Tennis Industry magazine

 

Racquet Tech: Reliable Results

When it comes to consistent racquet service for your players, make sure you’re using your “best practice” techniques.

By Bob Patterson

If you’ve been stringing frames for as long as I have, you’ve seen a lot of innovations in racquets, strings and the equipment we use to service them. Decades ago, I started stringing on a Tremont Research stringing machine — which is light-years away from the computerized, electronic machine I use today. But despite all of the technological changes, the actual act of stringing a racquet has not changed all that much.

For many years, I had the privilege of stringing on the pro tour with many great people, and have seen a variety of new techniques, some of which I incorporated into my craft. But even after all this time, I’m still learning — and that’s the way it should be. The older I get and the more experience I have, the harder it is to see something that hasn’t crossed my path before, but it still happens.

When it comes to stringing and servicing racquets, there often is more than one correct way to achieve the desired result. For example, I’ve lost count of the number of ways I’ve seen a string job started. From my point of view, as long as the frame or string is not harmed and each string is tensioned individually and fully, then there are multiple ways you can start a job.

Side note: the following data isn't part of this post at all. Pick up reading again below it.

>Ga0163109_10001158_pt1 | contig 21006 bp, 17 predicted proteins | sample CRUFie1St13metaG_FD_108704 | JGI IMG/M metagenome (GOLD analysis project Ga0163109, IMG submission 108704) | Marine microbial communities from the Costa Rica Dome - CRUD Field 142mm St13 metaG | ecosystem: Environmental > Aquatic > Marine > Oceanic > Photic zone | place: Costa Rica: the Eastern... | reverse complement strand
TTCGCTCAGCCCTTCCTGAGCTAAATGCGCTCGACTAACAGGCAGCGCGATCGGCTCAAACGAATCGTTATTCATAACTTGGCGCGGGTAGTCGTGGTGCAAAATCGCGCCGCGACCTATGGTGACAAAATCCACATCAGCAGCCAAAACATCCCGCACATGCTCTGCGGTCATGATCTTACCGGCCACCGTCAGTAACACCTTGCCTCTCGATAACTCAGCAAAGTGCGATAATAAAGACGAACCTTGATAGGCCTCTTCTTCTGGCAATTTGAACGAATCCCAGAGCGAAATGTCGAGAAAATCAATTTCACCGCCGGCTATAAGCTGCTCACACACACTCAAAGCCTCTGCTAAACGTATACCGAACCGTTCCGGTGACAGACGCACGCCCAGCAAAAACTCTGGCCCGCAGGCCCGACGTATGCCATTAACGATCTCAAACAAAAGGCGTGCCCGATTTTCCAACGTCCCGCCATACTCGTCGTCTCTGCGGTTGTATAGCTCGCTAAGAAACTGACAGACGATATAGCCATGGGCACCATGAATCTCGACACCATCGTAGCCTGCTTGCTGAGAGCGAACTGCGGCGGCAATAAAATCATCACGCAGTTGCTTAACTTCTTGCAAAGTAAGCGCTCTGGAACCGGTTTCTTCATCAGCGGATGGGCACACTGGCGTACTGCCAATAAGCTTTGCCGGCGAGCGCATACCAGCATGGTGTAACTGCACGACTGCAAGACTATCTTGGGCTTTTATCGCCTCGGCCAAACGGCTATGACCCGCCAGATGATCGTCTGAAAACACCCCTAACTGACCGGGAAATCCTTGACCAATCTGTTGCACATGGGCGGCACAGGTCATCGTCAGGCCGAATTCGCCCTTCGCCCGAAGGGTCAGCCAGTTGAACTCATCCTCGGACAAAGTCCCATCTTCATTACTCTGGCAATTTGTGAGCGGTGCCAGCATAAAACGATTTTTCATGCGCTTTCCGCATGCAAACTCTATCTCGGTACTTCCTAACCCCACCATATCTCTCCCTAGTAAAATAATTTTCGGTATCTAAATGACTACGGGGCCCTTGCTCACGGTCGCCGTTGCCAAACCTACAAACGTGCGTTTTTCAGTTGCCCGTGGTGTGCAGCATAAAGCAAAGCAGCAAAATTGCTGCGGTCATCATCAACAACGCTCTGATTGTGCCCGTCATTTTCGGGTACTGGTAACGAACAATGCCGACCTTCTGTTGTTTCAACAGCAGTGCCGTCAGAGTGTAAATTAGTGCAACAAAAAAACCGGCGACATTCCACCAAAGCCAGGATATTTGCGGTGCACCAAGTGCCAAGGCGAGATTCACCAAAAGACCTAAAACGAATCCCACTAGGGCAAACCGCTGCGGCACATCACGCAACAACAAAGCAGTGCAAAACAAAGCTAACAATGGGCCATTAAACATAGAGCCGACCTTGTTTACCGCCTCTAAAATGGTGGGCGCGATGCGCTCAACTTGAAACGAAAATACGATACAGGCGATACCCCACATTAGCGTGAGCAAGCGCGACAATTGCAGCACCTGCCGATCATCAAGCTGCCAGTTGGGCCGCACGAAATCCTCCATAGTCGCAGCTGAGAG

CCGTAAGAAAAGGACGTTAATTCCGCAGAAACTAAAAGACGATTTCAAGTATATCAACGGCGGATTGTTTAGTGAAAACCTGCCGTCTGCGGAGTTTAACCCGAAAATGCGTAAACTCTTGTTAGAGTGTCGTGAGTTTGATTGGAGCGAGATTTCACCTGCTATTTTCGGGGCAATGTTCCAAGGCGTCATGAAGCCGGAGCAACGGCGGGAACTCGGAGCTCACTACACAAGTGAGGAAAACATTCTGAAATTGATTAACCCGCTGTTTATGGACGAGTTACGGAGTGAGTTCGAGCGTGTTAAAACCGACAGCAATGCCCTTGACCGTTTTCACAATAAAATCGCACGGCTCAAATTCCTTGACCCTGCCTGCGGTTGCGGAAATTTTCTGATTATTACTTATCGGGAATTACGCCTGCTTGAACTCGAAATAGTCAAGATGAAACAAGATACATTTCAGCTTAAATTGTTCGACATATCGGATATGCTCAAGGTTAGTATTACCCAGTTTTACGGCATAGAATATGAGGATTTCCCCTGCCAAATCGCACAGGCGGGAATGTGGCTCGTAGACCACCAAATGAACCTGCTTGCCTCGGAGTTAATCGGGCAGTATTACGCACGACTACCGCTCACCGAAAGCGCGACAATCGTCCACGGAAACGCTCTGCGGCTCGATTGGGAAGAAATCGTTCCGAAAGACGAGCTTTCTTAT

Choosing the method that is right for you is simply about finding your “best practice.” Once you choose a technique that you feel is best, use it for all stringing and customization jobs. That is not to say you won’t discover a new technique you might consider using. Experiment, as you should always look to improve your “best practice.”

The key to continual improvement in this industry is to never stop learning. Interacting with and discussing things with your peers is always educational. Seek out new methods, learn why that person uses them and think about any advantage or disadvantage it provides over your current method.

Often, there is a give and take: The new method may be better in some ways, but it may create problems in other ways. You’ll need to evaluate these pros and cons to see if it’s worth implementing into your routine.

Consistency is always the foundation of good racquet service. If you are constantly experimenting with various ways of doing things, you cannot expect consistent results. Practice on your own frames or demos, but make sure you are using “best practice” methods on your clients’ frames. And never stop observing and learning.

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About the Author

Bob Patterson , the founder of the RacquetMAXX customization service, is a Master Racquet Technician with more than 20 years of experience. He was RSI's Stringer of the Year in 2005. He is Executive Director for the U.S. Racquet Stringers Association.

 

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